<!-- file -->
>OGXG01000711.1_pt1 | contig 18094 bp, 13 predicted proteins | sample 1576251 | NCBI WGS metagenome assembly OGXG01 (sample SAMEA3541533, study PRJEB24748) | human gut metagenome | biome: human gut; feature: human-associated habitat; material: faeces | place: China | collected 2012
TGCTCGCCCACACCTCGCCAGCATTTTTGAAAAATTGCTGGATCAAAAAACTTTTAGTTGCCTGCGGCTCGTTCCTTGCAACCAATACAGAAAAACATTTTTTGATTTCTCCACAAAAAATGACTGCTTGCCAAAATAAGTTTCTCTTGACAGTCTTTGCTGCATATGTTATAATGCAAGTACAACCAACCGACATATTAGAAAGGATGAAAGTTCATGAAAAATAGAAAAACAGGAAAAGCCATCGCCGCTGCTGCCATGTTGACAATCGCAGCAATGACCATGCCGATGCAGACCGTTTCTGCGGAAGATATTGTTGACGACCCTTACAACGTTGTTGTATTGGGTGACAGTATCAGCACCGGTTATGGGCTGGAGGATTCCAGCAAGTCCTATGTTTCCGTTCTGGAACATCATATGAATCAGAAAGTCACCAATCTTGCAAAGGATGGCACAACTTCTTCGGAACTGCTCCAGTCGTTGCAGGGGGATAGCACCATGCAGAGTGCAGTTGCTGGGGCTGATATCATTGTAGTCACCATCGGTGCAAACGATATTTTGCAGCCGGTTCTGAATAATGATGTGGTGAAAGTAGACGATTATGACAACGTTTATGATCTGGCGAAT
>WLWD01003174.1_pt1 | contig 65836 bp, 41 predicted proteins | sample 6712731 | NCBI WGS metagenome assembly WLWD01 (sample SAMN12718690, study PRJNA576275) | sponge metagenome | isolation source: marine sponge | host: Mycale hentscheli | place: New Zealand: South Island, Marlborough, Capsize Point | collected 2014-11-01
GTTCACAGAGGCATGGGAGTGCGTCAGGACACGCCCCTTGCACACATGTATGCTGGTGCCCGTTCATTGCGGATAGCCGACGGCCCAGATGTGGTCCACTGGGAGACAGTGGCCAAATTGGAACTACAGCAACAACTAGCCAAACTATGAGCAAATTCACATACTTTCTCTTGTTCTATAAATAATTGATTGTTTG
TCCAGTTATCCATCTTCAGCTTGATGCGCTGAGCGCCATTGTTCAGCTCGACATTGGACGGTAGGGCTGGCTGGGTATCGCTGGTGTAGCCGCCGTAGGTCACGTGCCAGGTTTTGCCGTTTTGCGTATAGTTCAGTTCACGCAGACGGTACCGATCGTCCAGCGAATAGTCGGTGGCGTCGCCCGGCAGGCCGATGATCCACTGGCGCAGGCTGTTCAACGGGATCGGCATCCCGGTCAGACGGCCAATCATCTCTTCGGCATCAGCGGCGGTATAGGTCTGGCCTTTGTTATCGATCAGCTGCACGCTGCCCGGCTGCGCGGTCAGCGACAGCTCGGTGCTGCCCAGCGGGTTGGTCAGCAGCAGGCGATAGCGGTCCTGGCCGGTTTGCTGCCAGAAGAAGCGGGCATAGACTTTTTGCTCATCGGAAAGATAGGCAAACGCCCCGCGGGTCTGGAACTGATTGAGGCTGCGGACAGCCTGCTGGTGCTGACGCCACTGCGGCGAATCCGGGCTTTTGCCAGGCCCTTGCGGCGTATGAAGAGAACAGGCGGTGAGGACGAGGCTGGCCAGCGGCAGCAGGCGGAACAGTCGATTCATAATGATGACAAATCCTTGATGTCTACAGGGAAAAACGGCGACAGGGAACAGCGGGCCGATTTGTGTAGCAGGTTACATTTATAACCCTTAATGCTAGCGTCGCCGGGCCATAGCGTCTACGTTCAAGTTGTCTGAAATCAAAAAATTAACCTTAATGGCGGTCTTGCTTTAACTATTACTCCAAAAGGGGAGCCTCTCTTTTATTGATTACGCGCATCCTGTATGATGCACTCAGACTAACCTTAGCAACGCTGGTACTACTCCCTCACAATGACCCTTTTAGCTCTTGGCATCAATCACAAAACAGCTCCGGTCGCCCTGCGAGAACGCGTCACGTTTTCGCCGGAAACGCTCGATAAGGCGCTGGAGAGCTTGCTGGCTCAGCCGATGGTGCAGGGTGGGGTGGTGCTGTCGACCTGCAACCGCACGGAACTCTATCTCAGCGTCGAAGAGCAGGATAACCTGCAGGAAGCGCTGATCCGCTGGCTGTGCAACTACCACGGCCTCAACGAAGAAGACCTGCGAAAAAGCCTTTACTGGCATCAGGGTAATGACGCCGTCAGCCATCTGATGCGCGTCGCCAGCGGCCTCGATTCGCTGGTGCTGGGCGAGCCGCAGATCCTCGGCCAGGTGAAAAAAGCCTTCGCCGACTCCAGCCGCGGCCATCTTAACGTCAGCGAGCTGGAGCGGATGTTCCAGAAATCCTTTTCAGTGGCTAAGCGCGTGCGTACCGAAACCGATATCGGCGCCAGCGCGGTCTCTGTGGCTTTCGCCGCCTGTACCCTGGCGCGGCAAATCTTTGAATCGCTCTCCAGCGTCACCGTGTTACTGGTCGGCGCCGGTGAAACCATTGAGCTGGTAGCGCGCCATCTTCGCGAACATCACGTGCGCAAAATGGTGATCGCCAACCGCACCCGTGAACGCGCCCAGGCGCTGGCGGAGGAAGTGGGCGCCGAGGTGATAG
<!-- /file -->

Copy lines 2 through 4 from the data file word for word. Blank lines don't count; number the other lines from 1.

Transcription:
TGCTCGCCCACACCTCGCCAGCATTTTTGAAAAATTGCTGGATCAAAAAACTTTTAGTTGCCTGCGGCTCGTTCCTTGCAACCAATACAGAAAAACATTTTTTGATTTCTCCACAAAAAATGACTGCTTGCCAAAATAAGTTTCTCTTGACAGTCTTTGCTGCATATGTTATAATGCAAGTACAACCAACCGACATATTAGAAAGGATGAAAGTTCATGAAAAATAGAAAAACAGGAAAAGCCATCGCCGCTGCTGCCATGTTGACAATCGCAGCAATGACCATGCCGATGCAGACCGTTTCTGCGGAAGATATTGTTGACGACCCTTACAACGTTGTTGTATTGGGTGACAGTATCAGCACCGGTTATGGGCTGGAGGATTCCAGCAAGTCCTATGTTTCCGTTCTGGAACATCATATGAATCAGAAAGTCACCAATCTTGCAAAGGATGGCACAACTTCTTCGGAACTGCTCCAGTCGTTGCAGGGGGATAGCACCATGCAGAGTGCAGTTGCTGGGGCTGATATCATTGTAGTCACCATCGGTGCAAACGATATTTTGCAGCCGGTTCTGAATAATGATGTGGTGAAAGTAGACGATTATGACAACGTTTATGATCTGGCGAAT
>WLWD01003174.1_pt1 | contig 65836 bp, 41 predicted proteins | sample 6712731 | NCBI WGS metagenome assembly WLWD01 (sample SAMN12718690, study PRJNA576275) | sponge metagenome | isolation source: marine sponge | host: Mycale hentscheli | place: New Zealand: South Island, Marlborough, Capsize Point | collected 2014-11-01
GTTCACAGAGGCATGGGAGTGCGTCAGGACACGCCCCTTGCACACATGTATGCTGGTGCCCGTTCATTGCGGATAGCCGACGGCCCAGATGTGGTCCACTGGGAGACAGTGGCCAAATTGGAACTACAGCAACAACTAGCCAAACTATGAGCAAATTCACATACTTTCTCTTGTTCTATAAATAATTGATTGTTTG